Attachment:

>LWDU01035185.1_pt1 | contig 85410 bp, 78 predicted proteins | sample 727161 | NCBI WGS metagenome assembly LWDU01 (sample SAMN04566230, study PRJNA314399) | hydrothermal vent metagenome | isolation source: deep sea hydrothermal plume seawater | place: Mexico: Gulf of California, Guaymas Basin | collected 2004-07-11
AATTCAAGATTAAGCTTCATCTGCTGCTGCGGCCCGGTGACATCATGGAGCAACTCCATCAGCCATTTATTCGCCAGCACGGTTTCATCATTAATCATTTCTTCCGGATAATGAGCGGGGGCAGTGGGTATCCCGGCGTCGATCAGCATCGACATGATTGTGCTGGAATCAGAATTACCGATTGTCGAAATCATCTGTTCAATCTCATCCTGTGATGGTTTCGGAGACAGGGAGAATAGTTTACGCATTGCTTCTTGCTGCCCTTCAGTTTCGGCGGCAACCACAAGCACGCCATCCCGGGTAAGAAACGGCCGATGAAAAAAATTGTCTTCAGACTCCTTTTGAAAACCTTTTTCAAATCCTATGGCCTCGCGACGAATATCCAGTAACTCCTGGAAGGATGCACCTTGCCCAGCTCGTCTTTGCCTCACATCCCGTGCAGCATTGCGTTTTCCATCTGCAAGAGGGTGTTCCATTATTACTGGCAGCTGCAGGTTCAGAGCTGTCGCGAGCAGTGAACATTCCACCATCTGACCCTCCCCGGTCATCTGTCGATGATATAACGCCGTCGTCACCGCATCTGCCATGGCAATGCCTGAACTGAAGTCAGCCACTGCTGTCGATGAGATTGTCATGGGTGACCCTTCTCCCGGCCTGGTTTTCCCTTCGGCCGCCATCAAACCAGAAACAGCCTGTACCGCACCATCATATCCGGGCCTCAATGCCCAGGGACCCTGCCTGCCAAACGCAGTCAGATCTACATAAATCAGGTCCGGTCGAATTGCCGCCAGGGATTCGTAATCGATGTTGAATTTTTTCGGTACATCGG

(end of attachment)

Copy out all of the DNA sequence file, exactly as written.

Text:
>LWDU01035185.1_pt1 | contig 85410 bp, 78 predicted proteins | sample 727161 | NCBI WGS metagenome assembly LWDU01 (sample SAMN04566230, study PRJNA314399) | hydrothermal vent metagenome | isolation source: deep sea hydrothermal plume seawater | place: Mexico: Gulf of California, Guaymas Basin | collected 2004-07-11
AATTCAAGATTAAGCTTCATCTGCTGCTGCGGCCCGGTGACATCATGGAGCAACTCCATCAGCCATTTATTCGCCAGCACGGTTTCATCATTAATCATTTCTTCCGGATAATGAGCGGGGGCAGTGGGTATCCCGGCGTCGATCAGCATCGACATGATTGTGCTGGAATCAGAATTACCGATTGTCGAAATCATCTGTTCAATCTCATCCTGTGATGGTTTCGGAGACAGGGAGAATAGTTTACGCATTGCTTCTTGCTGCCCTTCAGTTTCGGCGGCAACCACAAGCACGCCATCCCGGGTAAGAAACGGCCGATGAAAAAAATTGTCTTCAGACTCCTTTTGAAAACCTTTTTCAAATCCTATGGCCTCGCGACGAATATCCAGTAACTCCTGGAAGGATGCACCTTGCCCAGCTCGTCTTTGCCTCACATCCCGTGCAGCATTGCGTTTTCCATCTGCAAGAGGGTGTTCCATTATTACTGGCAGCTGCAGGTTCAGAGCTGTCGCGAGCAGTGAACATTCCACCATCTGACCCTCCCCGGTCATCTGTCGATGATATAACGCCGTCGTCACCGCATCTGCCATGGCAATGCCTGAACTGAAGTCAGCCACTGCTGTCGATGAGATTGTCATGGGTGACCCTTCTCCCGGCCTGGTTTTCCCTTCGGCCGCCATCAAACCAGAAACAGCCTGTACCGCACCATCATATCCGGGCCTCAATGCCCAGGGACCCTGCCTGCCAAACGCAGTCAGATCTACATAAATCAGGTCCGGTCGAATTGCCGCCAGGGATTCGTAATCGATGTTGAATTTTTTCGGTACATCGG